The world of beer
Made up on average of 95% water, packed with mineral salts, and featuring a variety of different alcohol levels, or even none at all, beer is a something of a new classic in the Italian food family, as well as an important element in the nation's consumer habits acquired from elsewhere. Why a new classic? Because whilst this cereal based drink was discovered a long time ago, but despite being made in monasteries in the Middle Ages, it did not become popular until the 19th century by entrepreneurs and investors of central European origin. From then on, the beer segment followed the wake of Italy’s manufacturing industry as a whole and was generally industrialised in the 20th century.
The late 20th century brought a great change however, with the rebirth of the craft beer sector, which began between 1995-96. Prior to this, only a few beers were being made in this way and they were the exceptions rather than the rule. In 1996 the number of small and micro-breweries grew dramatically, and today number approximately 1500: a veritable army of producers working alongside two larger companies which managed to remain independent, as well as a large group of historic brands now part of large multinational groups. The production of these small firms revolves around a vast assortment of types, including non-pasteurised beers. which have gradually, but also rapidly, modified the very concept of beer in Italy and the country's approach to it. Today’s volumes amount to 30 litres per person per year, with the sector employing over 92,000 people and producing a turnover of around € 9.2 billion, around 0.52% of the GDP. One of the most interesting aspects here is the specific weight of the craft beer sector, which is increasing not only in terms of size (now accounting for around 3.5% of the market) but also in terms of the ability to channel consumer habits and behaviours.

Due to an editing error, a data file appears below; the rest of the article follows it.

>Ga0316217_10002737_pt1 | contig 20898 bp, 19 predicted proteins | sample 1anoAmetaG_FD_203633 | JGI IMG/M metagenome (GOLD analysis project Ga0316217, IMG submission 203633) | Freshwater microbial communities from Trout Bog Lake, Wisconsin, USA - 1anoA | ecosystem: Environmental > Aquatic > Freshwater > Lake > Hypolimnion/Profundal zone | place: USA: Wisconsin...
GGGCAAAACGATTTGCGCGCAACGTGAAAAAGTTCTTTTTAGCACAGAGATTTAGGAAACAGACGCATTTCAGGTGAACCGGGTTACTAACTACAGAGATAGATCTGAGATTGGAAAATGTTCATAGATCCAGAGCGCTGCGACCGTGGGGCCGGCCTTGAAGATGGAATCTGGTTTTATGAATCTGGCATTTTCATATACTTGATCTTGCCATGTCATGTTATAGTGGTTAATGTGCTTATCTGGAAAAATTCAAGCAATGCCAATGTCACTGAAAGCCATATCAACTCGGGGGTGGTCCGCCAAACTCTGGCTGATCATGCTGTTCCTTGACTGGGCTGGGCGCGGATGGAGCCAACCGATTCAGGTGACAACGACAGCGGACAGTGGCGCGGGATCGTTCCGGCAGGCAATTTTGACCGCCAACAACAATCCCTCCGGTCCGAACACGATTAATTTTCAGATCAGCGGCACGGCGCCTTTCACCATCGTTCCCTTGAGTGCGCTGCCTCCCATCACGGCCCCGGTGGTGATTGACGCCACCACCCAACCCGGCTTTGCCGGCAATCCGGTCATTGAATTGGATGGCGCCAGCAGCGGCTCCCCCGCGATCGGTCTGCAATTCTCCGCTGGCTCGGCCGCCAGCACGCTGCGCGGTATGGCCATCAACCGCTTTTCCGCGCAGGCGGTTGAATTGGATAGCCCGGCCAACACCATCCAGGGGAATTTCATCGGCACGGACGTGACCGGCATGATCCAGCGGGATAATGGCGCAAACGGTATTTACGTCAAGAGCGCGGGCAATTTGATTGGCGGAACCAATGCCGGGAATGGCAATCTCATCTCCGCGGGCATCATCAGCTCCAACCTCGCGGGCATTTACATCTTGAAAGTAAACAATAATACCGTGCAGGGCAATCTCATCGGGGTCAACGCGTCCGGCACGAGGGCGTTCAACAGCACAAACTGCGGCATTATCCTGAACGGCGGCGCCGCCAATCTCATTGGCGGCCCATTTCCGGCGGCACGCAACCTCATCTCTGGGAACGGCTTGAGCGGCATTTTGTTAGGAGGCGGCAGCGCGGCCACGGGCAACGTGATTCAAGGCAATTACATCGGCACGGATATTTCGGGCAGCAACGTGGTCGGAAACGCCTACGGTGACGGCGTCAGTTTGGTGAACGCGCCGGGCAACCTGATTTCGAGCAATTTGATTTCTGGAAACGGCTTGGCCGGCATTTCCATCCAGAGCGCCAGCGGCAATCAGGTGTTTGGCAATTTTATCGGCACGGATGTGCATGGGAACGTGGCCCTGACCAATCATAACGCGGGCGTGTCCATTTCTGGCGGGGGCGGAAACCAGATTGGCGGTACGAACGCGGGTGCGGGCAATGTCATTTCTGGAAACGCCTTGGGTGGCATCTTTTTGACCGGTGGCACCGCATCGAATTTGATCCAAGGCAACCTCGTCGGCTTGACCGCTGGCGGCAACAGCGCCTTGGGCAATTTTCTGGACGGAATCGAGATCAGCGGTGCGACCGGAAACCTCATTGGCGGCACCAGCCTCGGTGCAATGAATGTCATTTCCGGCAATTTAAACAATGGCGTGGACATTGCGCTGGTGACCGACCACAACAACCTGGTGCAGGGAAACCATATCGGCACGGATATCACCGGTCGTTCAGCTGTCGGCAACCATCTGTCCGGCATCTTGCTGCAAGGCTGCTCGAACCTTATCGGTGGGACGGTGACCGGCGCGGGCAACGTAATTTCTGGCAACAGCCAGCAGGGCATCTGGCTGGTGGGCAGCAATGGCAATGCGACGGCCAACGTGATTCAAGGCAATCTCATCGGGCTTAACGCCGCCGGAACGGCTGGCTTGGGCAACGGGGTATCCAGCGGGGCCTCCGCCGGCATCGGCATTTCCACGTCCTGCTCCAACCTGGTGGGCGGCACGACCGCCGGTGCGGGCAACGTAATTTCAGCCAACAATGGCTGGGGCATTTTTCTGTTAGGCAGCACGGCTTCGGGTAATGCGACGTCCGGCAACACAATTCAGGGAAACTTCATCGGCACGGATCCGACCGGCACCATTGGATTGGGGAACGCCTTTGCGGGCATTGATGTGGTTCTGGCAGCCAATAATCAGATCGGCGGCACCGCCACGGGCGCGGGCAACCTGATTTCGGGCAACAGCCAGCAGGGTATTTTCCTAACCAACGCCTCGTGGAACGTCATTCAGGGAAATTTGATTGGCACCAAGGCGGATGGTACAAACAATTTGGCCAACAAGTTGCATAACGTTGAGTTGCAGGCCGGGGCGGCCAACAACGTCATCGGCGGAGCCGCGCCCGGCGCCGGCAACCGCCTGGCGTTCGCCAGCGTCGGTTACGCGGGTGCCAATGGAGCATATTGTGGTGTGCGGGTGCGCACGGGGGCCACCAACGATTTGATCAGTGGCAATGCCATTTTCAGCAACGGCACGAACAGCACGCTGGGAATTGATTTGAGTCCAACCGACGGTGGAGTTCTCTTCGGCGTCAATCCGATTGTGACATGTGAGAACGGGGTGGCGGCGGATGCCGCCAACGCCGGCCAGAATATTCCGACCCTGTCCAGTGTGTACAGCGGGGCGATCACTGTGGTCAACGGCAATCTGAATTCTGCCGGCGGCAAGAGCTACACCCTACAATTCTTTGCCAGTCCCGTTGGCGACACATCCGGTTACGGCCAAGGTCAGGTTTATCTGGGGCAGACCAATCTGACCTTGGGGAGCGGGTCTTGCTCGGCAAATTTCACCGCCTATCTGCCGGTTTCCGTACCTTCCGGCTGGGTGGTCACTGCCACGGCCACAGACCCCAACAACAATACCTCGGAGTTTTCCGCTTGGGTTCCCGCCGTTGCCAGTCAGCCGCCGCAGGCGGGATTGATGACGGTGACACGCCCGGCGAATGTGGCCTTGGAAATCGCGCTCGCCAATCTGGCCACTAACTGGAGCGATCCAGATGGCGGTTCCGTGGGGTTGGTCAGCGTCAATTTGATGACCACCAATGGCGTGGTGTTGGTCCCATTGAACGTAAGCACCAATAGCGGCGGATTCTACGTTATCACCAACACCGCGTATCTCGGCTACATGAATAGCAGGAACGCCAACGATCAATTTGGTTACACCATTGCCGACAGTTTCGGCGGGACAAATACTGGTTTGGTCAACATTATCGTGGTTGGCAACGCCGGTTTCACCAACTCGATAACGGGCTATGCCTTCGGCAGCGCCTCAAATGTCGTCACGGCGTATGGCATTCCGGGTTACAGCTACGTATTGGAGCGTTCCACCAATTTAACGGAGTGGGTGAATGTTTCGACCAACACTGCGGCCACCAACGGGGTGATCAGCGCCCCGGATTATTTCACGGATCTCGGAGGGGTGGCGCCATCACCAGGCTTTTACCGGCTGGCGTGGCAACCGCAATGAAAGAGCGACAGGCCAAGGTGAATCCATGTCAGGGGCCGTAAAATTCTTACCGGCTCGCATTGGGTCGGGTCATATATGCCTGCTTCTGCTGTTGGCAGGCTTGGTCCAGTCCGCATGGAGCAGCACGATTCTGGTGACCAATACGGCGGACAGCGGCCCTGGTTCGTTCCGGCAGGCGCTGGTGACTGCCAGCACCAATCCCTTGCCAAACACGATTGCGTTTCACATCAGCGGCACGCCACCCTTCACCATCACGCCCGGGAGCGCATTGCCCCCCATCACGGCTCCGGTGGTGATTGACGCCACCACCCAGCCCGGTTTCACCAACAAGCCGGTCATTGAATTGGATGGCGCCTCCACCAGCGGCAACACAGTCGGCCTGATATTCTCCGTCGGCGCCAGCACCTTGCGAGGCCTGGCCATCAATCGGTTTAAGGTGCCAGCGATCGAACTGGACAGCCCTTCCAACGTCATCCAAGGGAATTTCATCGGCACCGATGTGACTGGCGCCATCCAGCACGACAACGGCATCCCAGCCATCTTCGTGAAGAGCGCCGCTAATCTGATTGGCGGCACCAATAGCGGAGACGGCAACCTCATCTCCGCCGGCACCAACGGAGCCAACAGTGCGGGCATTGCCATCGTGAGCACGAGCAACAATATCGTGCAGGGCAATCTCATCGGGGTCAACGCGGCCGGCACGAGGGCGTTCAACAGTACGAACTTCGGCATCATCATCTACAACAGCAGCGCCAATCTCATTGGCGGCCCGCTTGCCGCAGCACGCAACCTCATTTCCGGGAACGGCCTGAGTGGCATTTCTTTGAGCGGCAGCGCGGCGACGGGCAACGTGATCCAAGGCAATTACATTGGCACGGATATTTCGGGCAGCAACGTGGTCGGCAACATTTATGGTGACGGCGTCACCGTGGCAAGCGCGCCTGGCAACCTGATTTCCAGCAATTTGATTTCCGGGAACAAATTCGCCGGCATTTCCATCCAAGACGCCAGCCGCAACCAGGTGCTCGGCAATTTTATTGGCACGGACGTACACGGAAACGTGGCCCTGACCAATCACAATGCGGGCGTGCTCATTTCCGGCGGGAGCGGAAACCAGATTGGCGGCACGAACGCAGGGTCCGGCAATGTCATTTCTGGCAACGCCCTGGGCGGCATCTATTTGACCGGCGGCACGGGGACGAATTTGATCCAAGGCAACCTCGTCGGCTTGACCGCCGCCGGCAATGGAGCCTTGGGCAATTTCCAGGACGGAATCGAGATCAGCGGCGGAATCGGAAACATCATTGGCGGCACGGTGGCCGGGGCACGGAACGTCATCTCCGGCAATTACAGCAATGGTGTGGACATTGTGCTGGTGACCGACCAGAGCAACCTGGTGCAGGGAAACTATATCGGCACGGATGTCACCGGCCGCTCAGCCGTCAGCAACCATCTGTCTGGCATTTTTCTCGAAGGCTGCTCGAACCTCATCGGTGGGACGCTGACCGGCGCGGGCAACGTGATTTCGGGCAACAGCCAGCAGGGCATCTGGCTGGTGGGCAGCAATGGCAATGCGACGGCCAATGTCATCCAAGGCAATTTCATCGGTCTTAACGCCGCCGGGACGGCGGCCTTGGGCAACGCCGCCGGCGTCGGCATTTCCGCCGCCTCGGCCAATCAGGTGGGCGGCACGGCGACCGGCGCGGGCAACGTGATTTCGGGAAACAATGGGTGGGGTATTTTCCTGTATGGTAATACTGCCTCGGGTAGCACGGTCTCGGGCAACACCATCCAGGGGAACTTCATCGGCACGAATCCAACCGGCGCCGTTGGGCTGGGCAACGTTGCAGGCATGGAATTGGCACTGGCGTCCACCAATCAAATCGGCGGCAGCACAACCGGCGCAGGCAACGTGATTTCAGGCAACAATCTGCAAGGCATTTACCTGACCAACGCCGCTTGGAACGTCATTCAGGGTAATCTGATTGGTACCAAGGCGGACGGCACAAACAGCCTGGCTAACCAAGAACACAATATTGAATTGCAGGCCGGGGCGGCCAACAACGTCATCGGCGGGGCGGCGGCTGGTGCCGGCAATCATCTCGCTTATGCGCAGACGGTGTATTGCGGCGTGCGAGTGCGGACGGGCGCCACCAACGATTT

Italians are now familiar with the types of beer traditionally from countries and regions with deep beer making roots (Belgium, Germany and Central Europe, Great Britain and the United States) and are also curious about the new beers coming from the most far-flung corners of the international scene (interested in the so-called craft revolution as a whole). They also appreciate the ability of the country's producers to interweave the classics with the country's great many local specialities (spices, citrus, cereals, honey, chestnuts). In 2015 Italy had its first type of beer formally recognised as originally and exclusively Italian – Italian Grape Ale. Its recipe involves using grapes or grape must in a happy combination of beer and our winemaking DNA. And who knows what the future will bring...